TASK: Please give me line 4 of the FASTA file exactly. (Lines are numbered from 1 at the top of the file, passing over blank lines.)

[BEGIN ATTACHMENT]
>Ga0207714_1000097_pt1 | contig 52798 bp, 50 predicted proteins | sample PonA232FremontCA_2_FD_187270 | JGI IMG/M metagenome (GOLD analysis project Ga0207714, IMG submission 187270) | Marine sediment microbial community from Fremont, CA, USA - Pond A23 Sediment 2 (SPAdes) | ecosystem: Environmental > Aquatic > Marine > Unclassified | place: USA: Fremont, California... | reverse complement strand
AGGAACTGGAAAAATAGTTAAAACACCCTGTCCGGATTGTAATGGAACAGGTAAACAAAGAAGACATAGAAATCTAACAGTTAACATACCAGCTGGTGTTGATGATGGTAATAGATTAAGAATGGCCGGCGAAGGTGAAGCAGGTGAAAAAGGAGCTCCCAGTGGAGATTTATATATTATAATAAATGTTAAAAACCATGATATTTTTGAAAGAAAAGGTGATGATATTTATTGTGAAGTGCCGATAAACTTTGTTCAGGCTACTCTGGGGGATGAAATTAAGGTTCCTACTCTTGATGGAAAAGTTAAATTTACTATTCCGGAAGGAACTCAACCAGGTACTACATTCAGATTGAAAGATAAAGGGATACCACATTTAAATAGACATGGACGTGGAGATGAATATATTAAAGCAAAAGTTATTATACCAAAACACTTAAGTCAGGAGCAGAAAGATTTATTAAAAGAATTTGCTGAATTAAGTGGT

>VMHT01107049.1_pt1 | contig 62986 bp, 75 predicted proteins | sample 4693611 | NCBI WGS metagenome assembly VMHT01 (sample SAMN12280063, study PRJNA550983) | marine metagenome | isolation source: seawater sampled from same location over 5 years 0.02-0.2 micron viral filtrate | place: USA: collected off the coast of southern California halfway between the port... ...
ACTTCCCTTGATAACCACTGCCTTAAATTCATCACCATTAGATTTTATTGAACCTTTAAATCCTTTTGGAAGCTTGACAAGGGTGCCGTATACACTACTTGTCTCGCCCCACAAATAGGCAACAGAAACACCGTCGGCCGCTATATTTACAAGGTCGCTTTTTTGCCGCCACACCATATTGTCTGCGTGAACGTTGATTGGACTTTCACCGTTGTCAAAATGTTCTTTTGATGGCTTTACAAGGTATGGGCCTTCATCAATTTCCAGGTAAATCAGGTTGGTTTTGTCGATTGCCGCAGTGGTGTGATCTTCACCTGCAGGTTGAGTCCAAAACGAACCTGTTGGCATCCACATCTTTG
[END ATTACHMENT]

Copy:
ACTTCCCTTGATAACCACTGCCTTAAATTCATCACCATTAGATTTTATTGAACCTTTAAATCCTTTTGGAAGCTTGACAAGGGTGCCGTATACACTACTTGTCTCGCCCCACAAATAGGCAACAGAAACACCGTCGGCCGCTATATTTACAAGGTCGCTTTTTTGCCGCCACACCATATTGTCTGCGTGAACGTTGATTGGACTTTCACCGTTGTCAAAATGTTCTTTTGATGGCTTTACAAGGTATGGGCCTTCATCAATTTCCAGGTAAATCAGGTTGGTTTTGTCGATTGCCGCAGTGGTGTGATCTTCACCTGCAGGTTGAGTCCAAAACGAACCTGTTGGCATCCACATCTTTG